With much of the low hanging fruit of “best practices” already agreed upon and institutionalized, Dan Boxer who is an Adjunct Professor of governance, ethics and social responsibility and co-chairs the Governance Symposium at the University of Maine Law School, is among those turning more attention to behavioral science impacts on corporate board decision making and independence.
Dan shared a great resource with me: A Visual Study Guide to Cognitive Biases posted on Slideshare by Eric Fernandez for the Royal Society Of Account Planning. Cognitive biases are psychological tendencies that cause the human brain to draw incorrect conclusions, through intuitive thinking. Daniel Kahneman‘s work in the field won him a Nobel prize in economics. Listen to his 38 minute Nobel prize lecture.
For those interested in a very thorough law review article on the unconscious biases affecting boards, Dan highly recommends “Unconscious Bias and the Limits of Director Independence “ by Antony Page, University of Illinois Law Review, Vol. 2009, No. 1, 2009. In addition to an excellent analysis of many forms of unconscious bias, the article also suggests some reforms to counter the extensive director protection the Delaware courts have provided against claims of bias or lack of independence. In fact, the current presumption is so strongly in favor of a director’s lack of bias that a plaintiff must demonstrate that the director was “dominated,” essentially “controlled.”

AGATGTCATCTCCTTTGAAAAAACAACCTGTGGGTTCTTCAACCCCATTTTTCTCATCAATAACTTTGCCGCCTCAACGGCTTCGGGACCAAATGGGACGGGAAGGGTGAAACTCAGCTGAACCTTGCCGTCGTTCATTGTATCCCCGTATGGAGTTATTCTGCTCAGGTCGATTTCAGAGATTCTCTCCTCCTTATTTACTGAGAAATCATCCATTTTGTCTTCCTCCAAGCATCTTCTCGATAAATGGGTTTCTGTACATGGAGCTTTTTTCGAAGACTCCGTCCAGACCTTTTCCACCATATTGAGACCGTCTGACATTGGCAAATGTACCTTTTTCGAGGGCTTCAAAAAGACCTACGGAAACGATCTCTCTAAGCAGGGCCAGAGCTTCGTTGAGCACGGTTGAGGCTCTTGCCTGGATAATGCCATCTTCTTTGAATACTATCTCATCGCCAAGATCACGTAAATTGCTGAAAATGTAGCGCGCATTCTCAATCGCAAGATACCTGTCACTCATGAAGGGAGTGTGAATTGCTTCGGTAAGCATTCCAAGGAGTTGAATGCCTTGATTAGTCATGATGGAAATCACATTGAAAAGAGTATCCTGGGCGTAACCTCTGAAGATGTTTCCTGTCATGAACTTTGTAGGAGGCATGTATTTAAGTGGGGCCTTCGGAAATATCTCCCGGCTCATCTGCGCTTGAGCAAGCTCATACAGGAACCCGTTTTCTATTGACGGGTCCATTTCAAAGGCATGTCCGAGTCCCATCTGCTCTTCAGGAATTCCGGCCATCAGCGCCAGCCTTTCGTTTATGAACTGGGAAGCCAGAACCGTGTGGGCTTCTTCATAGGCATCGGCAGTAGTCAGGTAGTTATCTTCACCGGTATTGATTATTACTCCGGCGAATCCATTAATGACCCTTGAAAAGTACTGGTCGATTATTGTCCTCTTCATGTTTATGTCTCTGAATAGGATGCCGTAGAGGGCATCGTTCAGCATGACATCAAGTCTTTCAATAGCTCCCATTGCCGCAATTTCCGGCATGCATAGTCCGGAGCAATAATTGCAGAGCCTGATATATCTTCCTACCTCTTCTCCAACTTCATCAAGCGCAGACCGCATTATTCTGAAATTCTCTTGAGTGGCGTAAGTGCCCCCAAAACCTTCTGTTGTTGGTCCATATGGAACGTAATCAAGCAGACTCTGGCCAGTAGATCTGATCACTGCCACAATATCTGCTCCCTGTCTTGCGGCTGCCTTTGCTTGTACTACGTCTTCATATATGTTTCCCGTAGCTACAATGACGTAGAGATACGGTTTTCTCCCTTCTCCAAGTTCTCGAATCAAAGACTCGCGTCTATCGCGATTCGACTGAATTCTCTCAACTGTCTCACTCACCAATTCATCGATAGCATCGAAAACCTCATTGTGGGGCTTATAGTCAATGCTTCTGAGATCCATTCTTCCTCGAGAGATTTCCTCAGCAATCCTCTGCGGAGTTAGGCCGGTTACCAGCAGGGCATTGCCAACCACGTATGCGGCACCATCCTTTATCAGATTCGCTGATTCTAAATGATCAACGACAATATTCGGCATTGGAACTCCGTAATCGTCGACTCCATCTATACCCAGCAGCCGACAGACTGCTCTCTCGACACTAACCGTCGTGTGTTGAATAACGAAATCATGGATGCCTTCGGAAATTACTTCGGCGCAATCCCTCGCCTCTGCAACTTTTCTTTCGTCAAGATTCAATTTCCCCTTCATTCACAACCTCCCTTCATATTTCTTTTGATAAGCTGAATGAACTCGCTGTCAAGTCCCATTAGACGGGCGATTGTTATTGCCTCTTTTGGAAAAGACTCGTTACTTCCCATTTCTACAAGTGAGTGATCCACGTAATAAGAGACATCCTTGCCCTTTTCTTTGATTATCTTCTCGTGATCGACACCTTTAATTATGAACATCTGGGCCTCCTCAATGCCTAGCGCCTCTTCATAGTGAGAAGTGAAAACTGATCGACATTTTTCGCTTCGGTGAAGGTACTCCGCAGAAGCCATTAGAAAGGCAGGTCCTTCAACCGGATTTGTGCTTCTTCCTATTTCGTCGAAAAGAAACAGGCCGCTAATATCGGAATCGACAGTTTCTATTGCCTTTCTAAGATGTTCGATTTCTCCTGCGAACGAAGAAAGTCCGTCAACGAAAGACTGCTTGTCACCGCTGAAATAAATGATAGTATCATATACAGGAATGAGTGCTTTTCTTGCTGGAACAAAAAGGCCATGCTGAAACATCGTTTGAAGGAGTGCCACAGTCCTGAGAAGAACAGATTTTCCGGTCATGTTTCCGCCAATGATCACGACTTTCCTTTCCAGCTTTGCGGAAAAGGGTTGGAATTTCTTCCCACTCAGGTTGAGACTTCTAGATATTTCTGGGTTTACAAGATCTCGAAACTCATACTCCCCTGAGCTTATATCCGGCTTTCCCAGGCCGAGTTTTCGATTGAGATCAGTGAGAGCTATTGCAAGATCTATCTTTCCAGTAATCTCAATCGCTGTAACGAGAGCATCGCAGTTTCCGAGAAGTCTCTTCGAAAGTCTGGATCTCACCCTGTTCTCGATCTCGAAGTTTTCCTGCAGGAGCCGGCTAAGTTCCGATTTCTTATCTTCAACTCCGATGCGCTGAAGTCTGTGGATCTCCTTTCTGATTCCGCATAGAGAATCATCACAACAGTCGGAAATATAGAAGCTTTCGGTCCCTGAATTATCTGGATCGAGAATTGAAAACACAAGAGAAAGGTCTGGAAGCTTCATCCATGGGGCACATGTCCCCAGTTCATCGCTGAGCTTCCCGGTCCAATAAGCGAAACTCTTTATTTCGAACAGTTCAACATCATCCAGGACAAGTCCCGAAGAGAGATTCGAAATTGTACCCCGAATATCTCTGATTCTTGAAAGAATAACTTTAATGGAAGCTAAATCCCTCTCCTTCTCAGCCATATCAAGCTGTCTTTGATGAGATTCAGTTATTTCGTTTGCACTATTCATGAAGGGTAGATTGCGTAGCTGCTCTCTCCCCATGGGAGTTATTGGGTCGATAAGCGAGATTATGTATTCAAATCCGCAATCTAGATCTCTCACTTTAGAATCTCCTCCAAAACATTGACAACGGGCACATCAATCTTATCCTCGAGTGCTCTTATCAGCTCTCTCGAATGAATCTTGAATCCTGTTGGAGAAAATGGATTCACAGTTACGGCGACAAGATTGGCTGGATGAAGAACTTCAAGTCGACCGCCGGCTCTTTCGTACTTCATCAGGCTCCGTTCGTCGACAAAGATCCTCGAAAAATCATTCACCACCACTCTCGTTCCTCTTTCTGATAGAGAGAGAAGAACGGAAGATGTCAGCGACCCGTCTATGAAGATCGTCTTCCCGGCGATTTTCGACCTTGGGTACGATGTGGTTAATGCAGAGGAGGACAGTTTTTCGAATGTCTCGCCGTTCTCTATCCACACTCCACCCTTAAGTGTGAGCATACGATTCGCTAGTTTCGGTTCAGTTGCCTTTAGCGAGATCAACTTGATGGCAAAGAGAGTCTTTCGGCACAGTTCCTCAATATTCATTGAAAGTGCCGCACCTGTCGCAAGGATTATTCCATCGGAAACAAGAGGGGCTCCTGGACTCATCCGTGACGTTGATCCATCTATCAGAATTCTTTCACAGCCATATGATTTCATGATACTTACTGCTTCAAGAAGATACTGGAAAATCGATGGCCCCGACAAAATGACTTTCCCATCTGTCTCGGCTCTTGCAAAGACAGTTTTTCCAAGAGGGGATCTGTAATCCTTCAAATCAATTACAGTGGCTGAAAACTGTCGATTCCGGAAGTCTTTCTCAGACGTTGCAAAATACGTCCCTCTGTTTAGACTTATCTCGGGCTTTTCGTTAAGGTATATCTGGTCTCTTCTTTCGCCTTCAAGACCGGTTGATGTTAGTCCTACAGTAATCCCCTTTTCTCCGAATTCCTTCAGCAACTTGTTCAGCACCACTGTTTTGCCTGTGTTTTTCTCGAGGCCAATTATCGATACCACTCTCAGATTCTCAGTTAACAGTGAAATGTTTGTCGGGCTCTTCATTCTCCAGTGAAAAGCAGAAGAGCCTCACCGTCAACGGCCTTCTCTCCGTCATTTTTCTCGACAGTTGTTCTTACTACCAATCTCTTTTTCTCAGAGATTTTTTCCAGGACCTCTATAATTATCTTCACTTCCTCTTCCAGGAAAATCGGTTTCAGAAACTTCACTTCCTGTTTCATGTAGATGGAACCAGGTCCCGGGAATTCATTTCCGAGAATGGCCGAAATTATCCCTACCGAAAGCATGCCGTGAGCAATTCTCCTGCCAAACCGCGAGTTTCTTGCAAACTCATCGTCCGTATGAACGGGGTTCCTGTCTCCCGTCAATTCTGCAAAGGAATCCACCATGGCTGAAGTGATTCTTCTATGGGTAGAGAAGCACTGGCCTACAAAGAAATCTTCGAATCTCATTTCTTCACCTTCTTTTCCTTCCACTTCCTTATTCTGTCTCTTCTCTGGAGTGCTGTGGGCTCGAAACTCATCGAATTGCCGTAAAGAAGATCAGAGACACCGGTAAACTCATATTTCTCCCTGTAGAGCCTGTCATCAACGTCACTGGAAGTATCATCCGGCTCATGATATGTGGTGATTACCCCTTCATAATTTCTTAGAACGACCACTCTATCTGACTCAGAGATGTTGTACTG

Eric Fernandez’s very helpful guide includes brief descriptions of the following:
- 19 social biases, such as the Forer effect / Barnum effect. The tendency to give high accuracy ratings to descriptions of their personality that supposedly are tailored specifically for them, but are in fact vague and general enough to apply to a wide range of people. For example, horoscopes.
- 8 memory biases, such as Suggestibility. A form of misattribution where ideas suggested by a questioner are mistaken for memory.
- 42 decision-making biases, such as Hyperbolic discounting. The tendency for people to have a stronger preference for more immediate payoffs relative to later payoffs, where the tendency increases the closer to the present both payoffs are.
- 36 probability / belief biases, such as Positive outcome bias. The tendency to overestimate the probability of good things happening to them (see also wishful thinking, optimism bias, and valence effect).
Boards of directors would do well to become familiar with each of these biases and to help each other guard against them.